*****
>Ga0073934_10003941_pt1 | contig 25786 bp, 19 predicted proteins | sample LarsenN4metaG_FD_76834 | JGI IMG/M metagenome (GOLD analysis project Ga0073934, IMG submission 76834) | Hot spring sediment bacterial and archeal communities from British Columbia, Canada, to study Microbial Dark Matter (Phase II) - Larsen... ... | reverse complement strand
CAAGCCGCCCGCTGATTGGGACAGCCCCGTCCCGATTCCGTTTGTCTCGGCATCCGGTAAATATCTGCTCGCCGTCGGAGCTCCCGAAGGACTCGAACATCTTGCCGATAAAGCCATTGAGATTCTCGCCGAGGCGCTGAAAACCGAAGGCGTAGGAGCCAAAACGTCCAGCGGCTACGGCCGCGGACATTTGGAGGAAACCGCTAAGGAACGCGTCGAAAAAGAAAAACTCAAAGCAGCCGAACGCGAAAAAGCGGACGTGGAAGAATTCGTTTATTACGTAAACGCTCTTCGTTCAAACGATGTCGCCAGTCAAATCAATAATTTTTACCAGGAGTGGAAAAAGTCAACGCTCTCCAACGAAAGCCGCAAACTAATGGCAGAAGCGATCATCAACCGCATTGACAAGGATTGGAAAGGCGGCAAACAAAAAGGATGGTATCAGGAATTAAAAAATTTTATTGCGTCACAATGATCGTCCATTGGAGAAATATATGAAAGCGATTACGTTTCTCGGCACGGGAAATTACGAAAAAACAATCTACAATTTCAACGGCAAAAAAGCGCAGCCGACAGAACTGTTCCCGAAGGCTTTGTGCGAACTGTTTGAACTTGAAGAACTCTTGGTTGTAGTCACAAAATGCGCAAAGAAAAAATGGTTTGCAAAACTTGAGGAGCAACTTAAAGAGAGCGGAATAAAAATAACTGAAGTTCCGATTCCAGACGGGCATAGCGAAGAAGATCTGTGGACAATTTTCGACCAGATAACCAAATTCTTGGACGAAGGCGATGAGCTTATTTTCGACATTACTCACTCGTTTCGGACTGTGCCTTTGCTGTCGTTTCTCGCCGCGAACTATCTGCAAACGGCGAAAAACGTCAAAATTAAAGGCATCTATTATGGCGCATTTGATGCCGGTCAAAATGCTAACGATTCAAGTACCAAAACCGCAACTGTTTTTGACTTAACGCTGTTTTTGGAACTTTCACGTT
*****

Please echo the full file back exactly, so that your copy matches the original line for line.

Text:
>Ga0073934_10003941_pt1 | contig 25786 bp, 19 predicted proteins | sample LarsenN4metaG_FD_76834 | JGI IMG/M metagenome (GOLD analysis project Ga0073934, IMG submission 76834) | Hot spring sediment bacterial and archeal communities from British Columbia, Canada, to study Microbial Dark Matter (Phase II) - Larsen... ... | reverse complement strand
CAAGCCGCCCGCTGATTGGGACAGCCCCGTCCCGATTCCGTTTGTCTCGGCATCCGGTAAATATCTGCTCGCCGTCGGAGCTCCCGAAGGACTCGAACATCTTGCCGATAAAGCCATTGAGATTCTCGCCGAGGCGCTGAAAACCGAAGGCGTAGGAGCCAAAACGTCCAGCGGCTACGGCCGCGGACATTTGGAGGAAACCGCTAAGGAACGCGTCGAAAAAGAAAAACTCAAAGCAGCCGAACGCGAAAAAGCGGACGTGGAAGAATTCGTTTATTACGTAAACGCTCTTCGTTCAAACGATGTCGCCAGTCAAATCAATAATTTTTACCAGGAGTGGAAAAAGTCAACGCTCTCCAACGAAAGCCGCAAACTAATGGCAGAAGCGATCATCAACCGCATTGACAAGGATTGGAAAGGCGGCAAACAAAAAGGATGGTATCAGGAATTAAAAAATTTTATTGCGTCACAATGATCGTCCATTGGAGAAATATATGAAAGCGATTACGTTTCTCGGCACGGGAAATTACGAAAAAACAATCTACAATTTCAACGGCAAAAAAGCGCAGCCGACAGAACTGTTCCCGAAGGCTTTGTGCGAACTGTTTGAACTTGAAGAACTCTTGGTTGTAGTCACAAAATGCGCAAAGAAAAAATGGTTTGCAAAACTTGAGGAGCAACTTAAAGAGAGCGGAATAAAAATAACTGAAGTTCCGATTCCAGACGGGCATAGCGAAGAAGATCTGTGGACAATTTTCGACCAGATAACCAAATTCTTGGACGAAGGCGATGAGCTTATTTTCGACATTACTCACTCGTTTCGGACTGTGCCTTTGCTGTCGTTTCTCGCCGCGAACTATCTGCAAACGGCGAAAAACGTCAAAATTAAAGGCATCTATTATGGCGCATTTGATGCCGGTCAAAATGCTAACGATTCAAGTACCAAAACCGCAACTGTTTTTGACTTAACGCTGTTTTTGGAACTTTCACGTT